Having a Compliance Team
You need a go-to guy, or a go-to group for this compliance. We have experience where PCI is dumped into an organisation and every week we are dealing with different people. We have one customer who named a project manager to lead the project and his appearance in our meetings is as rare as Yeti sightings. We sit in the meeting and we go, “Where’s so-and-so?”. Some wide eyed junior IT guy goes, “Oh he’s busy with another project, and I am asked to lead”. Anything we discuss, he just goes, “OK, I need to check with so-and-so and get back to you.” Without decision makers in the team, we end up going around in circles and before you know it, 6 months have passed and we are still on the same agenda. It’s like going 3 levels deep in an Inception dream. Get a team. You don’t need to bring in 20 people in the meeting where 18 people sit away from the table, typing furiously at their laptops as if they are writing the next War and Peace novel. 3 or 4 key guys: Person in charge, network and server team representatives, developer rep and if you have SOC/security team rep. Everyone should either be an influencer or a decision maker, and we are good to go.
Business As Usual
We call it BAU. Many have suggested PCI is asking ridiculous requirements which are too difficult to meet. In reality, PCI is basically asking for baselines. The very least organisations should be doing to secure themselves. Security needs to be practiced, and not just implemented as a checklist over a short period of time. For instance, the requirement for daily log monitoring. This is not something you can conjure up when the auditor comes and audit. If you are not practicing it, you are not practicing it. Or simple things like CCTV monitoring. We faced a client doing recertification and on a pre-audit check, we found their CCTV had not be recording for 8 months due to maintenance. I asked why was this not reported or checked, and they sheepishly told me they had no clue and they had never bothered to even check since they passed their cert. PCI requires a fair bit from organisations, for example:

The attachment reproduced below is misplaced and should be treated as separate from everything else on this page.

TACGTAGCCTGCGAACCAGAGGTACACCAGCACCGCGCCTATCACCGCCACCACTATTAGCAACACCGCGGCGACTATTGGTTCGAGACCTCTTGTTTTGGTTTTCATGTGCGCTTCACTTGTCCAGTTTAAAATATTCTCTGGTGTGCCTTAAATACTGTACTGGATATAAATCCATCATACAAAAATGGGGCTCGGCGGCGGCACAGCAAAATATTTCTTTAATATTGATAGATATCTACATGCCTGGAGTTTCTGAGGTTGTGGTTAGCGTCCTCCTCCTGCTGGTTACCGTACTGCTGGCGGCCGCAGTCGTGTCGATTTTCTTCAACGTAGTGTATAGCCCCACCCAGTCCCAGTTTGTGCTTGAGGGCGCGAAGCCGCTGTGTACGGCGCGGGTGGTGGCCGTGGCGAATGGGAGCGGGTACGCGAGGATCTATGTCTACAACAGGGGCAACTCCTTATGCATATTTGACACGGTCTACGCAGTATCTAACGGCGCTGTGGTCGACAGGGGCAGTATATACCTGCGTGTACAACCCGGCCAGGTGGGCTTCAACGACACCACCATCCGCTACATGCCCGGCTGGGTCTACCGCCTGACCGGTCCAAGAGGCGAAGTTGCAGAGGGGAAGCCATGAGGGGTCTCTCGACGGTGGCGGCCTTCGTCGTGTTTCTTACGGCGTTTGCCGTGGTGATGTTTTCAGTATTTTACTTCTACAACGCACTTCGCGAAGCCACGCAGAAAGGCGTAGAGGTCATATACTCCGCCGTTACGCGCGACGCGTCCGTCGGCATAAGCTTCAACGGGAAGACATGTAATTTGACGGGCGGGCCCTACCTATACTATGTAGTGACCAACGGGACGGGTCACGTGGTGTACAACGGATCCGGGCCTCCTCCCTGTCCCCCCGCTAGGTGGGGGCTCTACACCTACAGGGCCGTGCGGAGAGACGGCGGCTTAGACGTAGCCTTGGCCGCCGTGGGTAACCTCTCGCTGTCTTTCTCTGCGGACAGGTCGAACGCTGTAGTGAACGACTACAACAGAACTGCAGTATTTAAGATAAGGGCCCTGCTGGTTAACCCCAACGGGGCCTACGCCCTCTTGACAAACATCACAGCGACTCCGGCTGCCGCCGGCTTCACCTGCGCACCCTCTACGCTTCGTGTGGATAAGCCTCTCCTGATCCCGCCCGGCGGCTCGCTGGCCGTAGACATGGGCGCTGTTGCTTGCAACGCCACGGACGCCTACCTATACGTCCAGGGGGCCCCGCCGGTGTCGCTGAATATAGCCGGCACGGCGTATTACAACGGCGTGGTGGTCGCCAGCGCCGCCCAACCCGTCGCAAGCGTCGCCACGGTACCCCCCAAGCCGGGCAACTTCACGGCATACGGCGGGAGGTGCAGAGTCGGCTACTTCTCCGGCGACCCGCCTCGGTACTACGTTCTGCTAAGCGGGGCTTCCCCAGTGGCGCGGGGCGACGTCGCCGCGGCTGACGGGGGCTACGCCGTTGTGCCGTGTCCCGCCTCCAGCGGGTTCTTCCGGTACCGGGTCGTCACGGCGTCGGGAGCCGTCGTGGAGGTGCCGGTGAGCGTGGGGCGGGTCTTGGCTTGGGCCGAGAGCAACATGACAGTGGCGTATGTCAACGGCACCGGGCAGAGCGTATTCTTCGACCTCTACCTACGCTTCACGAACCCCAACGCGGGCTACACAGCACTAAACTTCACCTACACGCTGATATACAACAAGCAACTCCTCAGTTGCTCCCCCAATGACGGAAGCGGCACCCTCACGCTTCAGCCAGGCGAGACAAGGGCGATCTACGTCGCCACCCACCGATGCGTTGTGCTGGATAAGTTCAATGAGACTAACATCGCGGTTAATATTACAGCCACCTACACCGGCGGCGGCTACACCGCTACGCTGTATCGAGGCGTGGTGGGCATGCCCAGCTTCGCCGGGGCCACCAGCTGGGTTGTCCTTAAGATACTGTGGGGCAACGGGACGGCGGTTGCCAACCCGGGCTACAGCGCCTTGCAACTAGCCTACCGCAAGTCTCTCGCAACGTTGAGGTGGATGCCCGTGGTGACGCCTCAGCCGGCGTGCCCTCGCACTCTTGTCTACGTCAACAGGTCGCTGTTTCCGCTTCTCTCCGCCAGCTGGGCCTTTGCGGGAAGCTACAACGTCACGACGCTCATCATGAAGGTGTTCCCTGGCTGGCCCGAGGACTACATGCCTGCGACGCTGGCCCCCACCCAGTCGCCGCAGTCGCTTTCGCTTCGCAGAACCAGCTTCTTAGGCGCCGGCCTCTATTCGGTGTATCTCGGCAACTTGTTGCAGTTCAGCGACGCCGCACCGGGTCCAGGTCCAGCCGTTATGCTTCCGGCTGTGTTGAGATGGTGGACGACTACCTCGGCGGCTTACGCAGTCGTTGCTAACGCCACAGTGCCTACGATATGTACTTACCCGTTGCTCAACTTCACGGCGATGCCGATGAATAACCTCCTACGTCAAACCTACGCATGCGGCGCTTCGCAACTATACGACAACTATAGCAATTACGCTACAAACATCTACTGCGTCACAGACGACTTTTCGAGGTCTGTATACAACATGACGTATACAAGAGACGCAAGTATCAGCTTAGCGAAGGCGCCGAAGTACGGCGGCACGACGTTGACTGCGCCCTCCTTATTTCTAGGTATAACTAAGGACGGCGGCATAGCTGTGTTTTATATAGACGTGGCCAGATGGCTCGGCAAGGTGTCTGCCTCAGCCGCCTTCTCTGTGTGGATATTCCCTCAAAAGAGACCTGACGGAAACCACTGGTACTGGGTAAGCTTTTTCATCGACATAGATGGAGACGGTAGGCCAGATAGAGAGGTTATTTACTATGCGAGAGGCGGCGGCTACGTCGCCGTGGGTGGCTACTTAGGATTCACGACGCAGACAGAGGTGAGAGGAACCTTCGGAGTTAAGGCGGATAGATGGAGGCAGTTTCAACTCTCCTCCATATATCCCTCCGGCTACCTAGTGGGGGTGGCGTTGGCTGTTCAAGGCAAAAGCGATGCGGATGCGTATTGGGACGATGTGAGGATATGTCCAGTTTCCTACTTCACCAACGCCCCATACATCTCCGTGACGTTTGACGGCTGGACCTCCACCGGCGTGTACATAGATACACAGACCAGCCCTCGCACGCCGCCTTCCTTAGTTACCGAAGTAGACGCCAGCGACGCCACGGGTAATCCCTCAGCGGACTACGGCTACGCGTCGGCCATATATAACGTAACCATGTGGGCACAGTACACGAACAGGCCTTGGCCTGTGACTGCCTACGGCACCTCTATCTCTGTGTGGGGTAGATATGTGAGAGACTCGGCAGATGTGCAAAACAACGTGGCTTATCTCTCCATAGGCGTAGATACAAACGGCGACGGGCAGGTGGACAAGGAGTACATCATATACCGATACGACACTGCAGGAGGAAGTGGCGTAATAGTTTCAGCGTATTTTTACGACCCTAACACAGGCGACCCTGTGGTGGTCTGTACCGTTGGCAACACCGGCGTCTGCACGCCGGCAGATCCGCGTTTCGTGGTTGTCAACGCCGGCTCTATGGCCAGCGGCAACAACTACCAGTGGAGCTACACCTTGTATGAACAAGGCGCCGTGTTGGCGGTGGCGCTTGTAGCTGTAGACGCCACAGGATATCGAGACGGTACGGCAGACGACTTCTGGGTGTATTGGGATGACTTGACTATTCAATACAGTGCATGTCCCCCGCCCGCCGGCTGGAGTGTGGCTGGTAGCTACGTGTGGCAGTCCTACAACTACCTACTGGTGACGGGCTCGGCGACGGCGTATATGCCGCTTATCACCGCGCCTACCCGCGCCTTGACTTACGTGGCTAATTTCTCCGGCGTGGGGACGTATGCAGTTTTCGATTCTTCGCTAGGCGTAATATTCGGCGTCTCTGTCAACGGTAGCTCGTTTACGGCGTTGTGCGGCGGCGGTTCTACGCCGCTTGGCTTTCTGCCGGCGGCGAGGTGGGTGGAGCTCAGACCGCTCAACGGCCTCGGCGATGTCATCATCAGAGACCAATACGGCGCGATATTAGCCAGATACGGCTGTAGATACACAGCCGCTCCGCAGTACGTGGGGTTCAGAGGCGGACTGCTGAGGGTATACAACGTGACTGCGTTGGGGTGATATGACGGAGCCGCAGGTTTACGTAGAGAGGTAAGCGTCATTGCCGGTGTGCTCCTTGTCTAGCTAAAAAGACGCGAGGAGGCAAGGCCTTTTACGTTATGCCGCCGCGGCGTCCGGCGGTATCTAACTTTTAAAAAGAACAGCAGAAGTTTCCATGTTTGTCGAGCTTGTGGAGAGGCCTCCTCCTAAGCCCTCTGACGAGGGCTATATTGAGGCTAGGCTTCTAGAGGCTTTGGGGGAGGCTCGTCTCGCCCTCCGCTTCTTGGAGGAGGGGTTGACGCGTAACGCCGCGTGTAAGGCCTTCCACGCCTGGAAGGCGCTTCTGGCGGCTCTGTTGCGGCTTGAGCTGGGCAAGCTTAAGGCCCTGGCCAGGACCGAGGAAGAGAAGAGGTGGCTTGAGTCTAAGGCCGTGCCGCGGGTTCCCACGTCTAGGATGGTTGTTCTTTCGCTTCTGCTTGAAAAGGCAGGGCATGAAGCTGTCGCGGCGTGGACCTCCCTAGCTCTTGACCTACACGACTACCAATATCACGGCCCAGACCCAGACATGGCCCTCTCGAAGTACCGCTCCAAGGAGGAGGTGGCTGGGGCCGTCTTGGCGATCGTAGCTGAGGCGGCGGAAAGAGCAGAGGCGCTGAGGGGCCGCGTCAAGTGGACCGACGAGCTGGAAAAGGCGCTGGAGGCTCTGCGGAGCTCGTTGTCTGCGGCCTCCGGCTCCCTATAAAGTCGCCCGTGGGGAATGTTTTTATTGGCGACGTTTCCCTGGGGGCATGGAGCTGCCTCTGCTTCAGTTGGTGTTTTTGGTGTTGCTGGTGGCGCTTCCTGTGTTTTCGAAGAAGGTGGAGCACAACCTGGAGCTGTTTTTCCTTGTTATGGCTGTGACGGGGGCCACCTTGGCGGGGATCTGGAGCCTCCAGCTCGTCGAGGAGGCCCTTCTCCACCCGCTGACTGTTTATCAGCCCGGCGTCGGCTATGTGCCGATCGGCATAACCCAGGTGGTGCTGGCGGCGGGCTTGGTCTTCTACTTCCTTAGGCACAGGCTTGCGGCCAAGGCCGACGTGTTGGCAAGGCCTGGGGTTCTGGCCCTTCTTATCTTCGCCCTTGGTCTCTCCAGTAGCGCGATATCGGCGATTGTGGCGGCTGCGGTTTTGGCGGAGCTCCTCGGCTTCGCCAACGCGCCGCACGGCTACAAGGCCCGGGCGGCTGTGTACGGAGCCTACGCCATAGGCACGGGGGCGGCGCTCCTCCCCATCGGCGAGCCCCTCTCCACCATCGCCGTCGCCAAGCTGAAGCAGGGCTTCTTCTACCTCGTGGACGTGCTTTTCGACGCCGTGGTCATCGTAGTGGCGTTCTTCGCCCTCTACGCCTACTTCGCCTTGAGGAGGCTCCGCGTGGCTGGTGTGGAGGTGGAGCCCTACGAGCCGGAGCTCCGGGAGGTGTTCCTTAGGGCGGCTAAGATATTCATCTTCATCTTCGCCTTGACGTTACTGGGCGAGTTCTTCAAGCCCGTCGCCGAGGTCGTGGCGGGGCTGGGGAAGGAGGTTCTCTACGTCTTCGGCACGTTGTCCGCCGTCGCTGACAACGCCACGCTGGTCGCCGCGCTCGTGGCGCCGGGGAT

Daily Monitoring of logs, and access to secure area, weekly checks on FIM logs
Monthly checks on critical patches
Quarterly – Wireless Scans, ASV, Internal Scans
Half Yearly – Firewall review, user deactivation
Annual – Pentest, application testing, Risk assessment, training, Inventory checks and review, policy review, service provider review, Incident response, segment checks etc
Those are just part of the listing. So unless you plan to have sleepless nights during the audit period, it’s best to get these done as part of your day to day. We need to note that in most cases, these should be practiced in any case, regardless of PCI or not!
Yes, a lot of these are easier said than done. We are aware teams are being pulled sixteen different directions and PCI is just one of it. It falls back to how critical this compliance is. To many, it’s required to continue their business as it is a contractual obligation. So it’s not just about getting by, although in some cases that might work – but for PCI, we would recommend to embed these practices as much as possible into your organisation, so that when audit season comes, you don’t end up overeating your Ramen noodles.
Get in touch with us through email@example.com for any enquiry on PCI-DSS!